Following years of diplomatic strife, Turkey over the weekend signaled to Israel yet again its desire for rapprochement. On Monday, former admiral Cihat Yayci, a close confidant of Turkish President Recep Tayyip Erdoğan, is expected to publish a first-of-its-kind proposal for an agreement on the countries’ shared exclusive economic zones (EEZs) in the Mediterranean Sea. The article will appear in the Israeli academic journal Turkeyscope—published by the Moshe Dayan Center for Middle Eastern and African Studies at Tel Aviv University—indicating in and of itself a desire to quell tensions with Israel.

Israel Hayom has learned this was the second such signal of reconciliation from Turkey as it pertains to Israel’s energy market. Four months ago, officials in Ankara sent their Israeli counterparts a clear message about Turkey’s desire to launch talks on the matter. Due to the coronavirus pandemic, however, the process stalled. The next proposal followed a report last week in an Erdoğan-affiliated Turkish media outlet about secret talks between Mossad officials and their Turkish counterparts. According to the report, in these talks, too, Erdoğan’s representatives expressed a desire to readjust relations with Israel. The report also noted that in recent months the Turkish leader has ceased making belligerent statements about the Jewish state.

According to Yayci’s proposal, meanwhile, the maritime borders between the two countries will come together at the expense of Cyprus. From the perspective of the Turks, the deal proposed to the Israelis is an extension of the maritime border the former admiral constructed with Libya. That deal was signed in Tripoli on Nov. 27 of last year and is the source of the current tensions between Ankara and Athens. If to this point the Greeks were already enraged over their maritime contiguity with Cyprus being severed, then such a deal would make things even more difficult for Athens and Nicosia.

The map of former Turkish Admiral Cihat Yayci’s proposal to Israel.

First and foremost, the former Turkish admiral is focusing on transferring blocs 8, 9, 11 and 12 from Cypriot to Israeli hands. Bloc 12 is the location of the significantly sized Yishai-Aphrodite gas field, northwest of Israel’s Leviathan gas field, controlled by Israeli company Delek, industry giant Shell and U.S.-based Noble Energy. The gas field, discovered off Cyprus’ shores in 2011 by Texas-based Noble Energy, is estimated to contain between 7-10 billion cubic meters of gas on the Israeli side and about 100 billion cubic meters on the Cypriot side. As a reference, the estimated value of 100 billion cubic meters of gas is about $9 billion.

The maritime border between Israel and Cyprus in the area of the Yishai-Aphrodite reservoir is still under dispute, despite all the other agreements the countries have signed. At the same time, Cyprus and Turkey are mired in numerous disputes over their maritime borders. Therefore, Yayci is endeavoring to resolve both Ankara and Jerusalem’s problems in one fell swoop, through a bilateral agreement between Turkey and Israel that leaves Cyprus in the lurch.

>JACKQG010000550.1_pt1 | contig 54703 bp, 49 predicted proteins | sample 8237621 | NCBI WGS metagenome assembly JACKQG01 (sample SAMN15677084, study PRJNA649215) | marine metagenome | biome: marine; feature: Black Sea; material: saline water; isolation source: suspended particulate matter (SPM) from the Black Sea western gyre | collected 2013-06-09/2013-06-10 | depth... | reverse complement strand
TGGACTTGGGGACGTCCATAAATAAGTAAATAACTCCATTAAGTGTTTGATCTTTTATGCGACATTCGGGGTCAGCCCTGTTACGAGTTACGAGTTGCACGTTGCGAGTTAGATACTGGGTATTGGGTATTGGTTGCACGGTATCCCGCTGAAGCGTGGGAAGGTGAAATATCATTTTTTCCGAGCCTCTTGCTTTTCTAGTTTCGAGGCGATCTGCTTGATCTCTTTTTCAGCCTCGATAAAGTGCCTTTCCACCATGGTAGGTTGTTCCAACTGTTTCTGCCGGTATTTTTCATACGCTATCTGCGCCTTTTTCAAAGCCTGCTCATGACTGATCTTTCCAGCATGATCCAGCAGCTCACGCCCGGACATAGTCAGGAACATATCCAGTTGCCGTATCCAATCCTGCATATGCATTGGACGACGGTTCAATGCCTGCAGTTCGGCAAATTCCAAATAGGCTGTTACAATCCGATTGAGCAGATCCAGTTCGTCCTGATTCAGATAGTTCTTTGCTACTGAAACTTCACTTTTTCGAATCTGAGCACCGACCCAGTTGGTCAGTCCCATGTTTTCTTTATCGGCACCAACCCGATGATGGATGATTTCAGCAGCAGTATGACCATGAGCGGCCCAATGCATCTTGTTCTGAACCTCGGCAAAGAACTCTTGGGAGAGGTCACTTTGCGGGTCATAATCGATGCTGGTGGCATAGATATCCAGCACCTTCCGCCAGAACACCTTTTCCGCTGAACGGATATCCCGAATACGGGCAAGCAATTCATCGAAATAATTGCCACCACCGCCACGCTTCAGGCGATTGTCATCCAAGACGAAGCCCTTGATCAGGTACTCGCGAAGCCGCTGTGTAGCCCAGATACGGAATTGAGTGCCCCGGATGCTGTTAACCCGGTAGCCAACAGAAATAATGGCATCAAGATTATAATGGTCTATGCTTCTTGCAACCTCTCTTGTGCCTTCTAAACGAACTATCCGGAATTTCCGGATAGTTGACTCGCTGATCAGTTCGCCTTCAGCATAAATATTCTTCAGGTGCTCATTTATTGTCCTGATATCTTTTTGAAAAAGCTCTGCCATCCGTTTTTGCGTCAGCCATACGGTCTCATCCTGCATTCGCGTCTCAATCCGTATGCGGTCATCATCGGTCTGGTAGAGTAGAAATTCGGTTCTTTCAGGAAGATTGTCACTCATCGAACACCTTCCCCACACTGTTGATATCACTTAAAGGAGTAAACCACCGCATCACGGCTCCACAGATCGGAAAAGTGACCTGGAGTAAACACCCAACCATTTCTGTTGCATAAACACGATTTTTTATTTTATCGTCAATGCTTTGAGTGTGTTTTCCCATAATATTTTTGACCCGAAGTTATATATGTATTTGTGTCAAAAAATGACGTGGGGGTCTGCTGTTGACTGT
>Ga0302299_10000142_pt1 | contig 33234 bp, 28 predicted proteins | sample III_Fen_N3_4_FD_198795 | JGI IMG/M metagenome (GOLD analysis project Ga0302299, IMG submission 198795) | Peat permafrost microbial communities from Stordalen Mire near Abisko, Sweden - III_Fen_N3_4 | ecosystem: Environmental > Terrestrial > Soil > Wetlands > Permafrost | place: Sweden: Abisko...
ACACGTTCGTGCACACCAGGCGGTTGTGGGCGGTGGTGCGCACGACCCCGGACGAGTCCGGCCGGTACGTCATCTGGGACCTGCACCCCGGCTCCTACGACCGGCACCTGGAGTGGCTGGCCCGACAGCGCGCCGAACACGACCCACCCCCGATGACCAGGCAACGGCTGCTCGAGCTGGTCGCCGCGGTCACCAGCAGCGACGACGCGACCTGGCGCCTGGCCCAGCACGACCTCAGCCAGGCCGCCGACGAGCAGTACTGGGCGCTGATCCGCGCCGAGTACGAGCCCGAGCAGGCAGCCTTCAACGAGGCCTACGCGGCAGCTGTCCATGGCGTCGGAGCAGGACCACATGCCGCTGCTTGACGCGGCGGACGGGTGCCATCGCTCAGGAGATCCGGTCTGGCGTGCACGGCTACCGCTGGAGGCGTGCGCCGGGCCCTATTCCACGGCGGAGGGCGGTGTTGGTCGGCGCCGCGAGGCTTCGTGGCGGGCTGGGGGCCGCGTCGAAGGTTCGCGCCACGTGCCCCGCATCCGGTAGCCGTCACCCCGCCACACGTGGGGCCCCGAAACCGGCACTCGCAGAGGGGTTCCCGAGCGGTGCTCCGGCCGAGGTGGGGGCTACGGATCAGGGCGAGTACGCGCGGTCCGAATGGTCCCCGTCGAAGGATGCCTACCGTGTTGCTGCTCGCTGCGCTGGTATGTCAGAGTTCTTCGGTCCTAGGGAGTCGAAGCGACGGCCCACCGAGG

Also of potential benefit to Israel, based on Yayci’s proposal, is connecting Israel’s intended gas pipeline to Europe to the already existing Turkish pipeline. According to Yayci, this option would be “significantly more practicable and cheap for Israel in comparison to the EastMed project.”

Any Israeli consent to Yayci’s proposal, meanwhile, would almost certainly spark strident resistance from Greece and Cyprus. First and foremost, they would view any Israeli-Turkish application of sovereignty in what they consider their own territorial waters as an invasion. Secondly, Israeli agreement to the Turkish proposal would also represent recognition of Turkey’s position on the EEZ near the Greek islands of Rhodes and Kastellorizo.

Finally, it would put Israel in an uncertain position in relation to the United Arab Emirates, for two reasons. This first: Abu Dhabi Crown Prince Mohammed bin Zayed recently signed a defense pact with Greek Prime Minister Kyriakos Mitsotakis. Beyond that, the tensions between the UAE and Erdoğan and his Qatari partners could lead to real diplomatic fallout between Jerusalem and Abu Dhabi.

As for the Turkish proposal, a senior Israeli official said that while improving relations with Ankara was a welcome development, any proposal that comes at the expense of Cyprus is a non-starter. “Cyprus is an ally of Israel and the maritime border between the countries is recognized by the United Nations and European Union,” the official explained.

“In light of the recent reports of rapprochement between the countries’ intelligence agencies, Yayci’s very proposal put forth in the article he penned indicates Ankara’s desire for a new upgrade of relations [with Israel],” said Turkeyscope editor Dr. Hay Eytan Cohen Yanarocak. “With that, for the two countries to upgrade relations to the point of real normalization, trust-building measures must be put in place, which before all else requires the return of ambassadors and consuls.”

Yanarocak added: “For the sake of any relationship built on mutual trust, Turkey needs to change the nature of its discourse toward the State of Israel. In other words, it must stop with the delegitimization of Israel that harms its image in the Turkish street. Beyond that, Ankara must scrap its intimate relationship with Hamas. If Erdoğan does this, it’s reasonably safe to believe Jerusalem will strive to find ways to make the relationship prosper again, as has happened in the past.”

This article first appeared in Israel Hayom.

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